To market, to market: Distribution success.

By Erica Quin-Easter, Special to the BDN


Maine farmers grow great food. Value-added agriculture and specialty food products speak to consumers with high quality and market appeal. So how do you get your product to those who will purchase it? Whether you’re selling from a farm stand at the end of your driveway, serving retailers and restaurants in your region or shipping your product worldwide, distribution can be your greatest challenge and the greatest key to your success.
“Distribution was my first and biggest challenge,” says Cathe Morrill, owner of the State of Maine Cheese Co. “So many folks, especially as they come newly into it, they don’t really know what their target market needs from them in order to want their product.”
Restaurants and large retailers have different needs than small independent food stores and farmers markets. Morrill highlights how the “decision-tree” must govern the production and distribution process: Who is your target market? What are the needs of that market for product availability, food safety, insurance, packaging and other concerns? What does the nature of your product require; is your product shelf-stable, or does it need refrigeration? How will you package your product to avoid spoilage and breakage, minimize shipping costs, meet the needs of wholesale customers and maximize your marketing appeal and availability to consumers?
Small Business Development Center Director John Entwistle has a long history of working with Maine food producers. He notes that time, transportation, and distance pose challenges for producers to reach retail markets.
“Regional farm produce distributors help to address that issue, allowing farms to reduce their costs because it is shared by a number of suppliers,” Entwistle says.
The nature of the agricultural cycle, however, creates difficulties in the business model. “A challenge that remains for the distributor involves the mismatch between the market’s demand for a constant supply and the reality of a seasonal local supply,” Entwistle reports.
With the highest gas prices in Maine, the longest winters and the greatest distance from New England population centers, Aroostook County out of necessity has become a hot spot for innovation to encourage local production and consumption and solve distribution problems. Three initiatives exemplify the area’s can-do attitude: Crown O’ Maine Organic Cooperative, Northern Girl and Valley Roots.
Crown O’Maine was founded in 1995 to distribute locally grown produce across Maine. Pickups span the state of Maine and deliveries stretch from northern Aroostook to New Hampshire and Massachusetts. More recently, Marada and Leah Cook, daughters of Crown O’Maine founders Jim and Kate Cook, joined forces with Chris Hallweaver to create Northern Girl, LLC. The new business was born on a simple premise: sell the top notch percentage of farmer’s crops on the fresh market and process the surplus to feed local consumers the rest of the year. With production already in place and a shared-use kitchen and business incubator in progress at Loring Development Authority in Limestone, Northern Girl will move to Van Buren when construction of its $450,000 food processing plant is complete. Local supporter Renee Felini notes how the cooperative environment encourages individual entrepreneurism: “You want to have that feeling that ‘I did this.’” With shared facilities and cooperative distribution, entrepreneurs retain ownership of their product and their production while benefiting from community and economy of scale. Felini concludes, “You have that supportive environment. You’re not alone.”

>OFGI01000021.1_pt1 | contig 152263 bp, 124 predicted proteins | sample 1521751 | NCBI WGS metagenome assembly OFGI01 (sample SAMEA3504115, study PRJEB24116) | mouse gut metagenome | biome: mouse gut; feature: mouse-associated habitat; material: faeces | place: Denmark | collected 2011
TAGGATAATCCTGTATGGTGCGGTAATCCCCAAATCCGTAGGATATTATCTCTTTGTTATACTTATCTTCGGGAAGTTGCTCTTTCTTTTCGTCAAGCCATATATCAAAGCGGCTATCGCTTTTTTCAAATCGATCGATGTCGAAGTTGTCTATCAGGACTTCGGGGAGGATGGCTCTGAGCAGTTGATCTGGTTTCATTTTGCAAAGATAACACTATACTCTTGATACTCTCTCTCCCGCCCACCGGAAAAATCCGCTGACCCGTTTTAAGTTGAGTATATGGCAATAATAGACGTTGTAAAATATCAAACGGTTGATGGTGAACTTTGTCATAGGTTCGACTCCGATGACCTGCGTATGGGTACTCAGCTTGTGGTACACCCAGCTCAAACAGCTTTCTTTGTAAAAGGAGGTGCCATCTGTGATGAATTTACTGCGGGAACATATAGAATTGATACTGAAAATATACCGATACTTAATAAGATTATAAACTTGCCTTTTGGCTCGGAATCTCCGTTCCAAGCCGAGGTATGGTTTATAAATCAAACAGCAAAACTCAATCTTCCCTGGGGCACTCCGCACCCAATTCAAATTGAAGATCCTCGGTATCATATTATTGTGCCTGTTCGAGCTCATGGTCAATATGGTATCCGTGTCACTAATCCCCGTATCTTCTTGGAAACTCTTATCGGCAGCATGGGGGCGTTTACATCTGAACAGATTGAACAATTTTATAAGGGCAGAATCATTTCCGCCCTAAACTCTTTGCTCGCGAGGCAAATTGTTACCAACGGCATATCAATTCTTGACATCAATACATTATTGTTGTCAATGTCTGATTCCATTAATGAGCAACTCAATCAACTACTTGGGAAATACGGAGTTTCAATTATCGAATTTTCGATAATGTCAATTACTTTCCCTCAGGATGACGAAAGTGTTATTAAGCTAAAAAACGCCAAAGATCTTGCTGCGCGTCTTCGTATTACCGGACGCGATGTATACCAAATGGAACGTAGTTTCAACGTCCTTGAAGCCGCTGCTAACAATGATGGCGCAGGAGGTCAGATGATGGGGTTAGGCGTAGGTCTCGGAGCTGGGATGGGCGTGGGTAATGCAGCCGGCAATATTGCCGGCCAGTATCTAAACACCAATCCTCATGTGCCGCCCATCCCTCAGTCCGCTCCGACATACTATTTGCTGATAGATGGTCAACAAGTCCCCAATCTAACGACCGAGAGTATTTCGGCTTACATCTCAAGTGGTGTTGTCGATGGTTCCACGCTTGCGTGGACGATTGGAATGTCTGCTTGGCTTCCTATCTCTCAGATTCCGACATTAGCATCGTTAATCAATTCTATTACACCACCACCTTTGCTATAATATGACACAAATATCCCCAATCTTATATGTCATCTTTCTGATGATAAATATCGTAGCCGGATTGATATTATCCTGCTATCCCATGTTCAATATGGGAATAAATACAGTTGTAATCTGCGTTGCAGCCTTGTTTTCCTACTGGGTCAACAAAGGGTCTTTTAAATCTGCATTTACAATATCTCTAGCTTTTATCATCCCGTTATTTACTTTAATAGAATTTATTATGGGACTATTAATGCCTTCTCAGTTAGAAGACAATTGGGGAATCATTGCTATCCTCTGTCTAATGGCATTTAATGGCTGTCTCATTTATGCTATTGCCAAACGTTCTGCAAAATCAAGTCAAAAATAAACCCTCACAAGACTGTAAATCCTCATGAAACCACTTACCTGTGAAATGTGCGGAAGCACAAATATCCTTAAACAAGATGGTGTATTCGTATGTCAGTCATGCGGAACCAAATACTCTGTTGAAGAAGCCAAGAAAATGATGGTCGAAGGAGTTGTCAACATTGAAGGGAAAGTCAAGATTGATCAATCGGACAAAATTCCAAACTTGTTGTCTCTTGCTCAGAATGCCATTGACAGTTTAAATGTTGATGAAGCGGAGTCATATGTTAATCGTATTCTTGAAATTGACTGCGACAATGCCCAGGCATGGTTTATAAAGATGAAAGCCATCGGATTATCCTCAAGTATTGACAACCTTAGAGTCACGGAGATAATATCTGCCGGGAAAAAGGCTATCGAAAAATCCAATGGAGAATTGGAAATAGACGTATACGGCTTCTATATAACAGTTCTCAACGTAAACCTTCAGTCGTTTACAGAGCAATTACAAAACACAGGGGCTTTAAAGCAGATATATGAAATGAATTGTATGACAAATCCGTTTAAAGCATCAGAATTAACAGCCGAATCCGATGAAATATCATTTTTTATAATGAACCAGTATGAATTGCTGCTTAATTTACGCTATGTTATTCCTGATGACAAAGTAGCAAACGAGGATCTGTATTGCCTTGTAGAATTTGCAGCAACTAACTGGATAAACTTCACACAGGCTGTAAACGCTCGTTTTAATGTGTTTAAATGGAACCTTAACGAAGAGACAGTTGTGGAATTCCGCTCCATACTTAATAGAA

Local initiatives abound in Aroostook County and other agricultural areas of Maine. Sigrid Houlette, district coordinator for the St. John Valley Soil and Water Conservation District, is working with other area organizers in Fort Kent to start Valley Roots, a producer and local product cooperative. “I believe that being able to source our foods and other products as close to home as possible is the healthiest option for all, businesses and consumers alike,” she notes.
Paula Day, president of the Maine Alternative Agriculture Association, notes that the biggest challenge is local demand. “Distributors [entrepreneurs] happen whenever there is a market to be supplied,” she says. The first distribution challenge is educating consumers about the superior quality, value and benefits of locally produced food.
Day notes that while Maine producers who rely on national and international markets frequently are held up as distribution success stories, “To me, the best success stories are those that put locally produced food into the kitchens of Maine consumers.” Those public relations models include farmers markets, food clubs, community-supported agriculture memberships, retailers of Maine products and high-quality gourmet restaurants that make their professional reputations based on their use of local products.
Cathe Morrill sums up where Maine stands in the “buy local” movement and in producing quality food products for regional, national and international trade: “Maine has a reputation for quality as ‘the place of make.’ It’s a great place to live, work, grow, produce, and enjoy.”
The strength of local food producers, distributors, retailers and consumers in Maine is a spark for our economy and a boon for businesses at all points of the food chain.